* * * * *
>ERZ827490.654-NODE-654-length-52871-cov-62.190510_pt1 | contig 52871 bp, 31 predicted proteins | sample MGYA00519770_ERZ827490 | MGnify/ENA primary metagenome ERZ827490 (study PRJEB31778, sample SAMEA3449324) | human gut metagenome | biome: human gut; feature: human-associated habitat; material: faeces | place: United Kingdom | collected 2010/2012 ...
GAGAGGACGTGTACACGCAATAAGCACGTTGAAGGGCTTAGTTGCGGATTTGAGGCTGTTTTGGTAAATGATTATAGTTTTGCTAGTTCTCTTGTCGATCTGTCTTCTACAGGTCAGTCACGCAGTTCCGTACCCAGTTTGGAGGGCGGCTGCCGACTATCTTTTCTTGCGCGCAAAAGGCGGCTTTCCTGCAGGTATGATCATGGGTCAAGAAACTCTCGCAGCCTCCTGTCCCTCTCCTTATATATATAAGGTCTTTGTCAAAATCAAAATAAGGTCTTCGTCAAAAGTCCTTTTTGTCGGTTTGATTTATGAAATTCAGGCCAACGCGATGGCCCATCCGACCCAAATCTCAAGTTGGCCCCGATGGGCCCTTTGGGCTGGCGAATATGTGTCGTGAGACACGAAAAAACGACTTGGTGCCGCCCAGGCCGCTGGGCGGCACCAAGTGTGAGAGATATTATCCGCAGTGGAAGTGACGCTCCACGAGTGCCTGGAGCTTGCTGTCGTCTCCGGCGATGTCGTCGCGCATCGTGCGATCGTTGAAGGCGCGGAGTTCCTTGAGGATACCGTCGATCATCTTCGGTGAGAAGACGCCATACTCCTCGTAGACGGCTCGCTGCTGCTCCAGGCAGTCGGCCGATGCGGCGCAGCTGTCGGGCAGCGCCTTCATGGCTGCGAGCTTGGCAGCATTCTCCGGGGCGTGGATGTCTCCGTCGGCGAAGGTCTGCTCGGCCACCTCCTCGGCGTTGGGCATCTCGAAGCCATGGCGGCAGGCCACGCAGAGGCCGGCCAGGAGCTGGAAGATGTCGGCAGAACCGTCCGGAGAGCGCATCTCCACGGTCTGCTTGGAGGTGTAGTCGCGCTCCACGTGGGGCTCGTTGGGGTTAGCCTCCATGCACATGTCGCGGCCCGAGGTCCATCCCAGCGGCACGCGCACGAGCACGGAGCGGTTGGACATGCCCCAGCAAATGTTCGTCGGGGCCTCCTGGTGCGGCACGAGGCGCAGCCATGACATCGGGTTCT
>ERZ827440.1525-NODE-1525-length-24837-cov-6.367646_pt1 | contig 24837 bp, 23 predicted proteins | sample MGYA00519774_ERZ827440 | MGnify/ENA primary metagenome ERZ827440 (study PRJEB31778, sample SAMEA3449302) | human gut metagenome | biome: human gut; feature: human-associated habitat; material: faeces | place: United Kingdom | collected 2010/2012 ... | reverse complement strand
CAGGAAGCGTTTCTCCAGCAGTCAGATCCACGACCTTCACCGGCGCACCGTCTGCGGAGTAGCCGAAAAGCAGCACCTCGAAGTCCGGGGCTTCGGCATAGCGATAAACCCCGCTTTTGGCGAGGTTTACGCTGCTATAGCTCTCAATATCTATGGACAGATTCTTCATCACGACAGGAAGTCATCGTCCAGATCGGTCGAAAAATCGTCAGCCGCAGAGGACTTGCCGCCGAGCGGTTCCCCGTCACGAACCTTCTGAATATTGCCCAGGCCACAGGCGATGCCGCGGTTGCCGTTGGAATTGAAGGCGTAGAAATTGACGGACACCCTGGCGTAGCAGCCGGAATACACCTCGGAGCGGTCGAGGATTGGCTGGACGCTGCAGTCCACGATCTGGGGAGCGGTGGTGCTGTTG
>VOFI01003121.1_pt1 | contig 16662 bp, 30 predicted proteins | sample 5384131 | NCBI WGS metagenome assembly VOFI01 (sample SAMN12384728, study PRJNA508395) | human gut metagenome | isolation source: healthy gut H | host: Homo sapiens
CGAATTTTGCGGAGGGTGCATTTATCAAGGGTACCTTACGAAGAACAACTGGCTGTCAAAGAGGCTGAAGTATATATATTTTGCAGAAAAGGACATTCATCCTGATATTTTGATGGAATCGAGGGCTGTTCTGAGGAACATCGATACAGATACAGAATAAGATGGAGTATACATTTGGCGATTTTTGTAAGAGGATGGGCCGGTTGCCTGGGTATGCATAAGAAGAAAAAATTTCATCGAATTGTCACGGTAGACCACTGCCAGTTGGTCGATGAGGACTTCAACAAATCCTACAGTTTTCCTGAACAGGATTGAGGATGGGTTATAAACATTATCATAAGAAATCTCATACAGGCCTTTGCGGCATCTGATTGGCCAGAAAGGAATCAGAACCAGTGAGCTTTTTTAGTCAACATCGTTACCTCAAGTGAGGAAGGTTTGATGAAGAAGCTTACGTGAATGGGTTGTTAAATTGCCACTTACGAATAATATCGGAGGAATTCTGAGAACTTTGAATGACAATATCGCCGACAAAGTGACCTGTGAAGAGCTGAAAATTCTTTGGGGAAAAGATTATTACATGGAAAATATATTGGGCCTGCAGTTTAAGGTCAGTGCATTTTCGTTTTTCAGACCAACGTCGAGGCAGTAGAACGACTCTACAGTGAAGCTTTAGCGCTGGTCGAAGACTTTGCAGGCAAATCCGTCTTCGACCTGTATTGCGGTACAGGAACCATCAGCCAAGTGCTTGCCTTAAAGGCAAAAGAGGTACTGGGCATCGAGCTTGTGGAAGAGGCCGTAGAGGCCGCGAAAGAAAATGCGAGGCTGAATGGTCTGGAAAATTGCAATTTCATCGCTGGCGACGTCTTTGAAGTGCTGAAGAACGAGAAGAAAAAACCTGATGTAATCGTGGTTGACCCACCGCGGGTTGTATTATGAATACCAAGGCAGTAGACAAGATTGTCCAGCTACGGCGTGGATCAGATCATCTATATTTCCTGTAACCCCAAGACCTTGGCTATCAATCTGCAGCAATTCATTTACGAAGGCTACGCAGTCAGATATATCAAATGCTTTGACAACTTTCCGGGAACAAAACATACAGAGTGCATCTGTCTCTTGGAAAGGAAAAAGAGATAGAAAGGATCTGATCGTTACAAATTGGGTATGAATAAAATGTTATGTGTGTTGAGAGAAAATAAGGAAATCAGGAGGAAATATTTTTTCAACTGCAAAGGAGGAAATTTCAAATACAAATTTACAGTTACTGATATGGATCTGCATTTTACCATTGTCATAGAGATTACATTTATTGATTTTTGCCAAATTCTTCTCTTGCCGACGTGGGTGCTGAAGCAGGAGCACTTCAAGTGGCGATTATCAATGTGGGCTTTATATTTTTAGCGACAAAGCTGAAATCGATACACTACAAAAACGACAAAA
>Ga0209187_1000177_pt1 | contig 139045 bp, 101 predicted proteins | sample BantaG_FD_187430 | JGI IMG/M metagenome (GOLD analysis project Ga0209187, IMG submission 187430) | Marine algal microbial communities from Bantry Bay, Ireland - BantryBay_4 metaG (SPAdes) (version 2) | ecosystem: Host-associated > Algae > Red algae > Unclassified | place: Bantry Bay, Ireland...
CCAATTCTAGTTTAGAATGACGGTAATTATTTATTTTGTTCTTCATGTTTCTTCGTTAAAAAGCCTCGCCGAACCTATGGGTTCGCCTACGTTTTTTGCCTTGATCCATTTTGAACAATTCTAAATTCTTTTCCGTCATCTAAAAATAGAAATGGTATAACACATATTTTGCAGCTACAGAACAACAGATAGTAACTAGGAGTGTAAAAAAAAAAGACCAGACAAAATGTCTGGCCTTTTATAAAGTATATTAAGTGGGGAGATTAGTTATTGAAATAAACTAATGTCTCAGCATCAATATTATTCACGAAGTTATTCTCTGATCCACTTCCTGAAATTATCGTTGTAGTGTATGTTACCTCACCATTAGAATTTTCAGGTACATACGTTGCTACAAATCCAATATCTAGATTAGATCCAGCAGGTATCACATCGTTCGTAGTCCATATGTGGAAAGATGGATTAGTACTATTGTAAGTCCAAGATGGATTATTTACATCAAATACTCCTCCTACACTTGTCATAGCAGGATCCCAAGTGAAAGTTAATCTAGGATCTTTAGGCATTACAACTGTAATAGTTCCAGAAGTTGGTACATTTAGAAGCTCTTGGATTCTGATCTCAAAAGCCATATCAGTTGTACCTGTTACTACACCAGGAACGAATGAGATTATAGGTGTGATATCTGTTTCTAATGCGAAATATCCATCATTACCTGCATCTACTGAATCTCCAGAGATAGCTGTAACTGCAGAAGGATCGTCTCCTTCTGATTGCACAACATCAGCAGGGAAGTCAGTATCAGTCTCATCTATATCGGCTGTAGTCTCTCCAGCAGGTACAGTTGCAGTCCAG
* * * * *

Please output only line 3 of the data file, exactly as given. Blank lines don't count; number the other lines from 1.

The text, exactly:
>ERZ827440.1525-NODE-1525-length-24837-cov-6.367646_pt1 | contig 24837 bp, 23 predicted proteins | sample MGYA00519774_ERZ827440 | MGnify/ENA primary metagenome ERZ827440 (study PRJEB31778, sample SAMEA3449302) | human gut metagenome | biome: human gut; feature: human-associated habitat; material: faeces | place: United Kingdom | collected 2010/2012 ... | reverse complement strand